A composite signal is defined as
$$x(t) = \sin(2\pi 10t) + \sin(2\pi 40t) + \sin(2\pi 60t) + \sin(2\pi 50t)$$
Separate the four frequencies without using any of the transform techniques.
You can achieve this result by using two combs filters : https://en.wikipedia.org/wiki/Comb_filter
Put simply, the comb filter consists of adding a delayed version of the signal to itself, causing destructive or constructive interference.
For instance, with $K = 20$ and a negative gain value after the delay line, you can significantly decrease or suppress harmonics that are even multiples of 20: $\sin(2\pi40t)$ and $\sin(2\pi60t)$, which leaves you with only $ y(t) = \sin(2\pi10t) + \sin(2\pi50t)$.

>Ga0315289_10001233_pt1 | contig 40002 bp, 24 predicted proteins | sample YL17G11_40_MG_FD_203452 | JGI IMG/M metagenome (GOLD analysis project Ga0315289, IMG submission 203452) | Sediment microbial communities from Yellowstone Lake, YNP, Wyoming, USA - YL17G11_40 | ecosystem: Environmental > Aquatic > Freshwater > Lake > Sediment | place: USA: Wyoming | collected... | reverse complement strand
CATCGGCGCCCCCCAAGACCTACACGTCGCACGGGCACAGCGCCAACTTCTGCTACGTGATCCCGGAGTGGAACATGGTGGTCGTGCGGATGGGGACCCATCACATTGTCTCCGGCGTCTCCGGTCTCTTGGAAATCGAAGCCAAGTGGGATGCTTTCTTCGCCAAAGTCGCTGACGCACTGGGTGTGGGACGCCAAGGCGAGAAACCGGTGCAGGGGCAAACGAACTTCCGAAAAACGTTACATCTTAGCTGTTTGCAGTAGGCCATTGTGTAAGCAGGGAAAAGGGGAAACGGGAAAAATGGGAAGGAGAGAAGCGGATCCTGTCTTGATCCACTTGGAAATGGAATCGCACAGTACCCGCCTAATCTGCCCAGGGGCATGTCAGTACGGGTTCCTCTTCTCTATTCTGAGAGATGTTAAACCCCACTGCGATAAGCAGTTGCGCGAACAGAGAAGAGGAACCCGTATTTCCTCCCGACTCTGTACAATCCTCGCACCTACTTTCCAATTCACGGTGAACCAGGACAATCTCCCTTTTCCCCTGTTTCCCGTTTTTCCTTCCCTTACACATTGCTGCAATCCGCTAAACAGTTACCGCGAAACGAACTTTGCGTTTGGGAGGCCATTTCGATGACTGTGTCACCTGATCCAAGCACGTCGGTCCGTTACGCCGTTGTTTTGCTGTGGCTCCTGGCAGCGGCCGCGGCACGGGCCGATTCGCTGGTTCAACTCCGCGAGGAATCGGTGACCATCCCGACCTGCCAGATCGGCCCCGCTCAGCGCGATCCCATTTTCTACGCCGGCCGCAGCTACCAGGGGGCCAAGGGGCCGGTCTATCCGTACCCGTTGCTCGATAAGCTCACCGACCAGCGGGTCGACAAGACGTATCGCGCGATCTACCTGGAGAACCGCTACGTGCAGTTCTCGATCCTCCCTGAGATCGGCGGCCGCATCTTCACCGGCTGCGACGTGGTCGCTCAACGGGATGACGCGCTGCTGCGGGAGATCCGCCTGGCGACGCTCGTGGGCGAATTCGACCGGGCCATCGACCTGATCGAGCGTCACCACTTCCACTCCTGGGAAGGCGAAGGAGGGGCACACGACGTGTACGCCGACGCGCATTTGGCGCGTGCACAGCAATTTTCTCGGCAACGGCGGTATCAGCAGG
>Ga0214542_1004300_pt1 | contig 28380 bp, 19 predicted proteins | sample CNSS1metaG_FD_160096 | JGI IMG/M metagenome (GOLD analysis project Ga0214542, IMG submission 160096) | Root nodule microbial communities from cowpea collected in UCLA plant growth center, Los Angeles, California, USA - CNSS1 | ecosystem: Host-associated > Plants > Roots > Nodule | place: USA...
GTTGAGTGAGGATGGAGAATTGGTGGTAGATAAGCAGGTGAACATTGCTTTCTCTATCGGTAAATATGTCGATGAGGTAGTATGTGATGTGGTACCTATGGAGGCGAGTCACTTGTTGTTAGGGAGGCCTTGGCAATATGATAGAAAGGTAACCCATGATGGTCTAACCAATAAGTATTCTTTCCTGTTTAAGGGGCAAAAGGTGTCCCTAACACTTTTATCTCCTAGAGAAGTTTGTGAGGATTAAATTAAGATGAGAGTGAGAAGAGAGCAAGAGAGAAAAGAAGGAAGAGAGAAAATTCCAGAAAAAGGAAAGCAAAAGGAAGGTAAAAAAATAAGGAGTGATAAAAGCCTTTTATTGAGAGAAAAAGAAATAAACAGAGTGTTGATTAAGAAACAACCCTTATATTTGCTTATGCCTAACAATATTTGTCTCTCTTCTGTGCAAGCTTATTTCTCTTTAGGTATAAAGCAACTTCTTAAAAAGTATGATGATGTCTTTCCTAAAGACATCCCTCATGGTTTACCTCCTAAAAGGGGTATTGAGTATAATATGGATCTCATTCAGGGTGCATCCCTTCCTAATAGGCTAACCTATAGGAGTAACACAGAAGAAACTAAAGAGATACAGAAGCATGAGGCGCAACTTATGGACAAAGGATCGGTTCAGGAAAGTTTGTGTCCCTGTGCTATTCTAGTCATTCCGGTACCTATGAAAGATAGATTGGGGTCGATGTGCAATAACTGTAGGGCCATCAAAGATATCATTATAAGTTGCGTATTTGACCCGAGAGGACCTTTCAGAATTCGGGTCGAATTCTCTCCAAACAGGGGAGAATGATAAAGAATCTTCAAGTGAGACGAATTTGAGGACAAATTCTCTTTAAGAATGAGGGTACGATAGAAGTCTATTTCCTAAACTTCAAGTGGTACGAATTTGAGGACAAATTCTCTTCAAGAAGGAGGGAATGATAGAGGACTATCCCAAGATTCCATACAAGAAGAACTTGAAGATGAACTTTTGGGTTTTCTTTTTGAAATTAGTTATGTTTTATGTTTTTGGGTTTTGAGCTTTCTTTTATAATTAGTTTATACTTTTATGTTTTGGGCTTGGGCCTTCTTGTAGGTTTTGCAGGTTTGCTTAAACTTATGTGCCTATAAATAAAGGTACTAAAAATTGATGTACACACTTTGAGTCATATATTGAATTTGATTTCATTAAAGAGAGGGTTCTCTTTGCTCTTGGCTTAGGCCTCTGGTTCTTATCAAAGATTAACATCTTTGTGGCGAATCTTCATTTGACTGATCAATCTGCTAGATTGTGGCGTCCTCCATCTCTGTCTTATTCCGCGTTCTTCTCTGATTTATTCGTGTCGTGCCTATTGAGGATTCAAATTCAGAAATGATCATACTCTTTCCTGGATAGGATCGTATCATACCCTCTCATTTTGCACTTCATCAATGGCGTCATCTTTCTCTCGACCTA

Apply the same method one more time with $K = 100$ and you will end up with $y(t)=\sin(2\pi10t)$, although scaled and delayed due to the filters. The same method works for each of the four harmonics.
It might not be the most straightforward way to achieve this result, but it only uses simple filter structures. Another approach could be to use notch filters to remove the unwanted harmonics from your signal.
This is probably not the answer wanted but you can seperate them by generating groups of 3 of them ( simulating them and adding them together ) and then subtracting that group signal from the true signal. An elementary answer for sure but it doesn't use transforms.